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Patient-controlled analgesia and oral mucositis pain in hematological malignancies

Swaetha Koneru, MBBS (Hons), FANZCA, MMed (Hons), Natalie Lukas, BPhty, MBBS (Hons), Matthew Doane, MD, MPH, DABA, FANZCA, Gavin Pattullo, BMedSci, MBBS (Hons), FANZCA, FFPMANZCA, Ross MacPherson, PhD, FANZCA


Oral mucositis (OM) pain is an anticipated complication of immunosuppressive therapies for hematological malignancies. Opioids are effective for OM-associated pain and dysfunction that is refractory to simple measures. At the study institution, parenteral opioids are preferentially prescribed for the treatment of complicated OM.

This audit explores the efficacy of opioids for the management of OM pain using morphine, oxycodone, and fentanyl patient-controlled analgesia (PCA). Pain scores, opioid consumption, resumption of oral intake, and the duration of admission were retrospectively analyzed from patient records over an 18-month period. Two-thirds of included patients had ceased PCA therapy by day 6, by which time there was a meaningful 35.4 percent reduction in pain scores, with very few side effects reported. Interagent comparison demonstrated no significant differences in mean daily pain scores; however, a larger sample size would facilitate an investigation of clinically significant nuances in treatment differences, if they exist.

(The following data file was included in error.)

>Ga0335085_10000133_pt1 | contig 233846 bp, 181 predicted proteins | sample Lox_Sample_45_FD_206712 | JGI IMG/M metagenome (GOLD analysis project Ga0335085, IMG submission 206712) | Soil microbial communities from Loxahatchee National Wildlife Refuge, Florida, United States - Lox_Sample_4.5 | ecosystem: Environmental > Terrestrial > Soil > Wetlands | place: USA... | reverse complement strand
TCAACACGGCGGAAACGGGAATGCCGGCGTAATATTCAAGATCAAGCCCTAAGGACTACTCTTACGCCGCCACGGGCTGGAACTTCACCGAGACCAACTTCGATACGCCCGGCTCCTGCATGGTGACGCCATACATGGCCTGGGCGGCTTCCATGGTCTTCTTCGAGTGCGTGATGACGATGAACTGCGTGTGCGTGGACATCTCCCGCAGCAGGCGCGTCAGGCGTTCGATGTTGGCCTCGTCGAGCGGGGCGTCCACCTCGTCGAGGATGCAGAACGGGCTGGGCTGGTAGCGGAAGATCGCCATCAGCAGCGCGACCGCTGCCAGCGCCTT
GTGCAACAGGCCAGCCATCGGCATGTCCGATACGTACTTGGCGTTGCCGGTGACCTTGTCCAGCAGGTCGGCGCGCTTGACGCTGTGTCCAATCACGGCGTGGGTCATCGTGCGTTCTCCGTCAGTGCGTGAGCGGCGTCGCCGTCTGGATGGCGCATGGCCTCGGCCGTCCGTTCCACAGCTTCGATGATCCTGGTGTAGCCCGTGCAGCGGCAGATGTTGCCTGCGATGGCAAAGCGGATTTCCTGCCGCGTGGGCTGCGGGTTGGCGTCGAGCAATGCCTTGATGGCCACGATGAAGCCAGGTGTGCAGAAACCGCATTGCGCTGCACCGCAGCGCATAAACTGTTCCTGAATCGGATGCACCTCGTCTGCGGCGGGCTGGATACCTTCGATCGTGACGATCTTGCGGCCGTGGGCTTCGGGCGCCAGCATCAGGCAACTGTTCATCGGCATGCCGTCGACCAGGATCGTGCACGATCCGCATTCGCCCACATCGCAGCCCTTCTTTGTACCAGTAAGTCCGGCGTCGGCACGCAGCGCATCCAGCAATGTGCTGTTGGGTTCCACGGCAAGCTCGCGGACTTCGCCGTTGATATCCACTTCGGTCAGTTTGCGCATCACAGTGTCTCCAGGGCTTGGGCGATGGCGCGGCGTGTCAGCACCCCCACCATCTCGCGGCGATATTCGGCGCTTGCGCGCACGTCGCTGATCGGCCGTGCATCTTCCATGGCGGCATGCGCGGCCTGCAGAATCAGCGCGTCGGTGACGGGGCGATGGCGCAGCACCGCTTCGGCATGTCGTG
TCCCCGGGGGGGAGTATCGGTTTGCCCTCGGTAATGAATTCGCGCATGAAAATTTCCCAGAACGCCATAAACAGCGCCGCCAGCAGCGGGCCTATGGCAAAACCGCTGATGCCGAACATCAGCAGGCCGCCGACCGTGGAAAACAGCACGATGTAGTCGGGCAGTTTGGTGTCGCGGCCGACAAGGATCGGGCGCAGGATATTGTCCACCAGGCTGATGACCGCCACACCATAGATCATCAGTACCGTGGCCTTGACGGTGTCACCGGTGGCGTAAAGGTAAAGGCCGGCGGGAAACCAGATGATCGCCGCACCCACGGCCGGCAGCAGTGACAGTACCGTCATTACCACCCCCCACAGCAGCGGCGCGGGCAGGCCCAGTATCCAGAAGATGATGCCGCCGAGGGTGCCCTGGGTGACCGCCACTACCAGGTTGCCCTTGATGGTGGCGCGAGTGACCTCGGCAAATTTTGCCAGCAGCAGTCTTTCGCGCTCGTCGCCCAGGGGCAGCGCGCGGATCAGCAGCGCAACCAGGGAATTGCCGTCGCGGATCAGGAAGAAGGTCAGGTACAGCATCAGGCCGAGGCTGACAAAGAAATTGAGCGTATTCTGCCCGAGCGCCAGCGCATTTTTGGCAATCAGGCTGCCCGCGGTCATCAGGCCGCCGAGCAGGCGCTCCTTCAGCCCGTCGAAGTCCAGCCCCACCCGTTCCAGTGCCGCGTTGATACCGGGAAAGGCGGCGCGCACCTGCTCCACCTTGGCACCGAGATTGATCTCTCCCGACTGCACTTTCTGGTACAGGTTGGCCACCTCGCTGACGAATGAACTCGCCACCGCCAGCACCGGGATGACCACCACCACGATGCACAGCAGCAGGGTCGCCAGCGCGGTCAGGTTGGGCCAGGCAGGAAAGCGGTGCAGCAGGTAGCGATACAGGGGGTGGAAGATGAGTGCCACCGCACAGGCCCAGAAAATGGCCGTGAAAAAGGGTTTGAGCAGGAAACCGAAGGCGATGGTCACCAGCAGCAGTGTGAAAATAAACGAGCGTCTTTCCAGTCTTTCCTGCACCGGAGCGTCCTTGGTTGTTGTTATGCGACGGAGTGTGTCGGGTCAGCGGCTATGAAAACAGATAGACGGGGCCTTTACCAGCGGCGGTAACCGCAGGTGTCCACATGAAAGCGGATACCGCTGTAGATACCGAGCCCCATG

acute pain, cancer pain, patient-controlled analgesia

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